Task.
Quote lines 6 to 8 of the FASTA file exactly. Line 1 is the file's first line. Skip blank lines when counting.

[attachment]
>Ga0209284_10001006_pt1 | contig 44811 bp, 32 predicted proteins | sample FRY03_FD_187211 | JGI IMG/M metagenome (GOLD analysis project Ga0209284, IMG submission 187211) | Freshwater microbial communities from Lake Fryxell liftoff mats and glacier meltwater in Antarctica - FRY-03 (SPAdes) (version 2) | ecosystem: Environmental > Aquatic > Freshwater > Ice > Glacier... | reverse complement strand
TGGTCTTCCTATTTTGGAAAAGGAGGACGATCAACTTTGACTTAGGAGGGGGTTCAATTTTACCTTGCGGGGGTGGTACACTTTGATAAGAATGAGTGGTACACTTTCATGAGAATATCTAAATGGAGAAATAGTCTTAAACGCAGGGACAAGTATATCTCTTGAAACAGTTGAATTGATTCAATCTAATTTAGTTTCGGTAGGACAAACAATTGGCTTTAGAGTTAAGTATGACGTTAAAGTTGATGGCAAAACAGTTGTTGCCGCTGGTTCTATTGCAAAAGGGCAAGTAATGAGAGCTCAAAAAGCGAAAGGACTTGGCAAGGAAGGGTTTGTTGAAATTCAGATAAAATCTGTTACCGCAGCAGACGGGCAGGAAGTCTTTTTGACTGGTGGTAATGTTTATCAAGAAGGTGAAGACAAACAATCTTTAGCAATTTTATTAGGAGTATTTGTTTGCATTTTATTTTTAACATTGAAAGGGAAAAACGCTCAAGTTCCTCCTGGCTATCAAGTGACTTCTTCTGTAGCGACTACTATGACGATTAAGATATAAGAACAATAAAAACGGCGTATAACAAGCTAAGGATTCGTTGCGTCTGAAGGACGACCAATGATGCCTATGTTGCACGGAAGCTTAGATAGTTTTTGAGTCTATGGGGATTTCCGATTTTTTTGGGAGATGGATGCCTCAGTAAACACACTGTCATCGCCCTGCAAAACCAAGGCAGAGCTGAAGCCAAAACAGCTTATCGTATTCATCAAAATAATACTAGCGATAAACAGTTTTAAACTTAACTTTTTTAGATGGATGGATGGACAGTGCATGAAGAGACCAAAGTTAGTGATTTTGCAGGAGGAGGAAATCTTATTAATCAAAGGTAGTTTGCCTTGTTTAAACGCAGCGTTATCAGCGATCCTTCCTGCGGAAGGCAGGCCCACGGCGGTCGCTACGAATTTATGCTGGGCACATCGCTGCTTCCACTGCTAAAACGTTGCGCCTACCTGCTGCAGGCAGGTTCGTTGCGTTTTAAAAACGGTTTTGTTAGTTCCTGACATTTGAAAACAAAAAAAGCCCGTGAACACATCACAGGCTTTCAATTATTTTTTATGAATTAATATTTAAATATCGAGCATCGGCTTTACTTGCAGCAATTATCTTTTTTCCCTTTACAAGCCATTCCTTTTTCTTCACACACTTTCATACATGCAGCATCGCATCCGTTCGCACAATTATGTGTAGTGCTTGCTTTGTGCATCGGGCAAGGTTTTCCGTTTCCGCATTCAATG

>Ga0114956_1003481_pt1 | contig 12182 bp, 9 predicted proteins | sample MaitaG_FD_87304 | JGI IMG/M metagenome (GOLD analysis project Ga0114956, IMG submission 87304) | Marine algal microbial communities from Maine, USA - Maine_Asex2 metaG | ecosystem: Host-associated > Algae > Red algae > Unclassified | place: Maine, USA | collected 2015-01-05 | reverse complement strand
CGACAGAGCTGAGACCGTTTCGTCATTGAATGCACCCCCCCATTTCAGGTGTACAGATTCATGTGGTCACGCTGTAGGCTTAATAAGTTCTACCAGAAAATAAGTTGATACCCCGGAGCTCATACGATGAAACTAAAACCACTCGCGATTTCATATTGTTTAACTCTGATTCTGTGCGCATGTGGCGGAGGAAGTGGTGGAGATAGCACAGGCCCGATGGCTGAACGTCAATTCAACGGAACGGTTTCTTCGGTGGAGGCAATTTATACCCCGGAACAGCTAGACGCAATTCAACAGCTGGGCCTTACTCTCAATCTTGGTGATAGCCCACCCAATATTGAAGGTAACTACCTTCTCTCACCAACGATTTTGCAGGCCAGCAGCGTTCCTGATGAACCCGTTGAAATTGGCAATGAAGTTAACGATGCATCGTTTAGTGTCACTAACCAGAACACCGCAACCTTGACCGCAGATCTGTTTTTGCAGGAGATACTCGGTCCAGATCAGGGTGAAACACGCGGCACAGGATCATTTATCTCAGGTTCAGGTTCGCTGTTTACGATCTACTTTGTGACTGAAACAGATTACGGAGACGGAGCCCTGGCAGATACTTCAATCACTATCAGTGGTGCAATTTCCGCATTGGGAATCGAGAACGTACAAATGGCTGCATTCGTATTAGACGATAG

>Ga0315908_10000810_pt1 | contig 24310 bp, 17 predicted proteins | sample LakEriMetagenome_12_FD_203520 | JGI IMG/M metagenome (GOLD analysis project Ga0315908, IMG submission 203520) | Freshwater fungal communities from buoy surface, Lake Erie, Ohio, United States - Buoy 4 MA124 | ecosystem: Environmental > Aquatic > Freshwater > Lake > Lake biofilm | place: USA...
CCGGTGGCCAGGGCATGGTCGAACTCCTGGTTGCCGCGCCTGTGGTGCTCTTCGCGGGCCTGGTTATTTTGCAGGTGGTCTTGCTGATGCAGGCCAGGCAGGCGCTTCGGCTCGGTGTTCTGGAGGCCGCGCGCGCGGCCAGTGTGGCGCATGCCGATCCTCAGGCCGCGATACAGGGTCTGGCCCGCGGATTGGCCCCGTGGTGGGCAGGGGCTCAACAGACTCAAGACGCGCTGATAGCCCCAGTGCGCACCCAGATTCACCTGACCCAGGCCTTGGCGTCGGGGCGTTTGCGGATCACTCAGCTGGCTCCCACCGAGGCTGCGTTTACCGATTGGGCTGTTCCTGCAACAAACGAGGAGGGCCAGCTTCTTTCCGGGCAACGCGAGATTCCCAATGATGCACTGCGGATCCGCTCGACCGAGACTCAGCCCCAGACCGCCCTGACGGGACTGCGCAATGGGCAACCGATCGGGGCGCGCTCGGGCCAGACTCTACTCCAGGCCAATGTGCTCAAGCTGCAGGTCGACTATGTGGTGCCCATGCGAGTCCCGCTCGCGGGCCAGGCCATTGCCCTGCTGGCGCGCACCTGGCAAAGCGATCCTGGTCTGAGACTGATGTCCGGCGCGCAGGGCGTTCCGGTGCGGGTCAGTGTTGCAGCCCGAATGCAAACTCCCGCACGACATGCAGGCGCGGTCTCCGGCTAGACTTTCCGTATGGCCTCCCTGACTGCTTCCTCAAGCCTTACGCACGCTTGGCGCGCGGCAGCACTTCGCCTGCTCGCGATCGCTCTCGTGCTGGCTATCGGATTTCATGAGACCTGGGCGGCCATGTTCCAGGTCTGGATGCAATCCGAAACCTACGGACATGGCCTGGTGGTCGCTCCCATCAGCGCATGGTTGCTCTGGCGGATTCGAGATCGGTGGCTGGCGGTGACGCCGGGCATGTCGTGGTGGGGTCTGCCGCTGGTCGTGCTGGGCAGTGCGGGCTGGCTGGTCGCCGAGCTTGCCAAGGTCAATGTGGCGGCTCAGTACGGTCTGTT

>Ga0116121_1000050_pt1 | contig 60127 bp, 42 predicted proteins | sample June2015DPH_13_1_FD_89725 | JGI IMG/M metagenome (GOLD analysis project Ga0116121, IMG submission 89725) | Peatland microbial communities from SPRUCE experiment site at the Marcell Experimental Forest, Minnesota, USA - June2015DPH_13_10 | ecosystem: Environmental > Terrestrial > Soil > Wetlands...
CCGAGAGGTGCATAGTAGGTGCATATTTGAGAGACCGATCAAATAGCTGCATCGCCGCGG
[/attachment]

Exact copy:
CCGGTGGCCAGGGCATGGTCGAACTCCTGGTTGCCGCGCCTGTGGTGCTCTTCGCGGGCCTGGTTATTTTGCAGGTGGTCTTGCTGATGCAGGCCAGGCAGGCGCTTCGGCTCGGTGTTCTGGAGGCCGCGCGCGCGGCCAGTGTGGCGCATGCCGATCCTCAGGCCGCGATACAGGGTCTGGCCCGCGGATTGGCCCCGTGGTGGGCAGGGGCTCAACAGACTCAAGACGCGCTGATAGCCCCAGTGCGCACCCAGATTCACCTGACCCAGGCCTTGGCGTCGGGGCGTTTGCGGATCACTCAGCTGGCTCCCACCGAGGCTGCGTTTACCGATTGGGCTGTTCCTGCAACAAACGAGGAGGGCCAGCTTCTTTCCGGGCAACGCGAGATTCCCAATGATGCACTGCGGATCCGCTCGACCGAGACTCAGCCCCAGACCGCCCTGACGGGACTGCGCAATGGGCAACCGATCGGGGCGCGCTCGGGCCAGACTCTACTCCAGGCCAATGTGCTCAAGCTGCAGGTCGACTATGTGGTGCCCATGCGAGTCCCGCTCGCGGGCCAGGCCATTGCCCTGCTGGCGCGCACCTGGCAAAGCGATCCTGGTCTGAGACTGATGTCCGGCGCGCAGGGCGTTCCGGTGCGGGTCAGTGTTGCAGCCCGAATGCAAACTCCCGCACGACATGCAGGCGCGGTCTCCGGCTAGACTTTCCGTATGGCCTCCCTGACTGCTTCCTCAAGCCTTACGCACGCTTGGCGCGCGGCAGCACTTCGCCTGCTCGCGATCGCTCTCGTGCTGGCTATCGGATTTCATGAGACCTGGGCGGCCATGTTCCAGGTCTGGATGCAATCCGAAACCTACGGACATGGCCTGGTGGTCGCTCCCATCAGCGCATGGTTGCTCTGGCGGATTCGAGATCGGTGGCTGGCGGTGACGCCGGGCATGTCGTGGTGGGGTCTGCCGCTGGTCGTGCTGGGCAGTGCGGGCTGGCTGGTCGCCGAGCTTGCCAAGGTCAATGTGGCGGCTCAGTACGGTCTGTT

>Ga0116121_1000050_pt1 | contig 60127 bp, 42 predicted proteins | sample June2015DPH_13_1_FD_89725 | JGI IMG/M metagenome (GOLD analysis project Ga0116121, IMG submission 89725) | Peatland microbial communities from SPRUCE experiment site at the Marcell Experimental Forest, Minnesota, USA - June2015DPH_13_10 | ecosystem: Environmental > Terrestrial > Soil > Wetlands...
CCGAGAGGTGCATAGTAGGTGCATATTTGAGAGACCGATCAAATAGCTGCATCGCCGCGG